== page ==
“His enormous shadow spreads
Over Paris and the world,
What is this grey eyed specter
Who surges through the silence?
Might it be you, Fantômas,
Prowling on the high rooftops?”
- La Complainte de Fantômas
By Robert Desnos (1933)
Translation by M. Lapin (2009)
The Philadelphia International festival of the arts (PIFA) kicked off April 7th and runs through May 1st, with dance, theater, music, film and a host of associated events. The festival’s inspiration is the artistic explosion that was taking place in Paris a hundred years ago, and while that era causes most people to think of Picasso, Stravinsky and Modigliani there are other names and art forms that deserve to be better known.
One of these names is Fantômas, the Lord of Terror, whose fictional incarnation turns 100 years old this year and whose film incarnation in the 1913-14 silent classic by Louis Feuillade is being screened at the festival starting April 13.
Besides being an excellent film in itself Fantômas has a special place in 20th century art history for the inspiration it provided the next wave of Modernist irreverence, for whom even Matisse and Diaghilev reeked too much of high culture. The Societé des Amis de Fantômas was founded by Guillaume Apollinaire and Max Jacob, later included Picasso, Jean Cocteau and Colette.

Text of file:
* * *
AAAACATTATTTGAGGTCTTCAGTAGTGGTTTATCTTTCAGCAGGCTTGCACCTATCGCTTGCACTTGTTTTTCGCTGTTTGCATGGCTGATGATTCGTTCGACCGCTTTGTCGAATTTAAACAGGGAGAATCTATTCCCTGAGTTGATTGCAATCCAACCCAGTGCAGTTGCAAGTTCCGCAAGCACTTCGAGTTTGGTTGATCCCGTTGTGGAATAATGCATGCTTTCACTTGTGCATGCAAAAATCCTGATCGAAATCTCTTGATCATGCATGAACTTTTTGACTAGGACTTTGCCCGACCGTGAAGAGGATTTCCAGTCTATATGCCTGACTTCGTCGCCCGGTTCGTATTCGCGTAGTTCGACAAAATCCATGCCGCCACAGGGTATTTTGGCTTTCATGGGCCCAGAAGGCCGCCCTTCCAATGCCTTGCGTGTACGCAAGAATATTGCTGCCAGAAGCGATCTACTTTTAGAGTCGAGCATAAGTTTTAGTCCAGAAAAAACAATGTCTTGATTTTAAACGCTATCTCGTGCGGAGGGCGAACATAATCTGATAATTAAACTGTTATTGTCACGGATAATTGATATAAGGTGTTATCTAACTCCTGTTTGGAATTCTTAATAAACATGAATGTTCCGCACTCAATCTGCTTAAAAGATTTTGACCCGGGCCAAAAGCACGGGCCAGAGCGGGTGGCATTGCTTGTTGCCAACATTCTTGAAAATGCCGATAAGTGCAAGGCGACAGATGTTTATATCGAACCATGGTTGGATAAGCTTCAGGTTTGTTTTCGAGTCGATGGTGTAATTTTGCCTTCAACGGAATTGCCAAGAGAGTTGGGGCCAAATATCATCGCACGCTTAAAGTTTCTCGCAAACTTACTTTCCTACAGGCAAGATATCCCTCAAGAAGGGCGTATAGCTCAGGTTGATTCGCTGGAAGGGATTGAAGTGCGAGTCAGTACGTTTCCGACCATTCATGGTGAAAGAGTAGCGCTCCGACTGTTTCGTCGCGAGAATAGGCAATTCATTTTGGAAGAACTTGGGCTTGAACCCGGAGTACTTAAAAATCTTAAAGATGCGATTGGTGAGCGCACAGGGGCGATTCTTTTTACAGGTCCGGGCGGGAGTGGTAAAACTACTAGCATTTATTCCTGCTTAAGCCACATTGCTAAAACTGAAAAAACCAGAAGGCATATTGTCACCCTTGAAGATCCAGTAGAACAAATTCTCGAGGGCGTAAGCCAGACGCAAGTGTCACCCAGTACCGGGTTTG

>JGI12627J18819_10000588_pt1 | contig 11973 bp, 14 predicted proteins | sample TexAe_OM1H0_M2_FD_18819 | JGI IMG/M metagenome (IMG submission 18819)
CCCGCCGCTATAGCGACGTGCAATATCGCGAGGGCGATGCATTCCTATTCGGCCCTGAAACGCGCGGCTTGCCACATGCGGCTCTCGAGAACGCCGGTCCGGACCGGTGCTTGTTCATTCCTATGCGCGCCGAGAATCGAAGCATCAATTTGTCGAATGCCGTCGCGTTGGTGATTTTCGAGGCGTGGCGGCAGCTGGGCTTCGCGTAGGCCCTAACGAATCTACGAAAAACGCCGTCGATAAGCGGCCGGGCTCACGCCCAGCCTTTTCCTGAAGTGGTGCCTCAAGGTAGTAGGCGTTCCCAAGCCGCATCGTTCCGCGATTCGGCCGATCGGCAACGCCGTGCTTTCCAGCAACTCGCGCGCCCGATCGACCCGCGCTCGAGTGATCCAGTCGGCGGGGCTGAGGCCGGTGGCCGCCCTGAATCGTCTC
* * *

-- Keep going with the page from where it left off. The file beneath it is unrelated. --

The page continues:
The arch-fiend’s influence carried into Surrealism, with painter André Masson saying that Fantômas ranked with Freud’s Interpretation of Dreams and Lautréamont’s Maldoror in the movement’s early days. Painters such as Juan Gris and René Magritte painted him – Magritte’s famous “The Threatening Murderer” (L'assassin menacé) can be traced to an actual scene from one of the films.
The poet Robert Desnos wrote his Ballad of Fantômas in 1933, which was set to music by Kurt Weill. In 25 beautiful stanzas the poem sums up each and every one of Fantômas’ crimes (Don’t read the poem before you have seen the film!)
Of course filmmakers drew from it as well, Luis Buñuel saying that he much preferred Fantômas to the more self-conscious avant-garde cinema of the 20’s and later. Alain Resnais also attested to the strong influence of the film and most recently Olivier Assayas made Irma Vep (1996), a film about a modern day director trying to remake Feuillade’s series Les Vampires (1915).
PIFA will also feature a screening of Léonce Perret’s The Mystery of the Rocks of Kador (Le Mystère des roches de Kador). The promo clip unfortunately has a “ha ha aren’t these old, silent films wacky” narration, presumably to draw in a crowd of ironic youth to yuck it up at the old-fashioned melodramas. But, Apollinaire, Magritte and all the others weren’t wrong - these films deserve a serious viewing.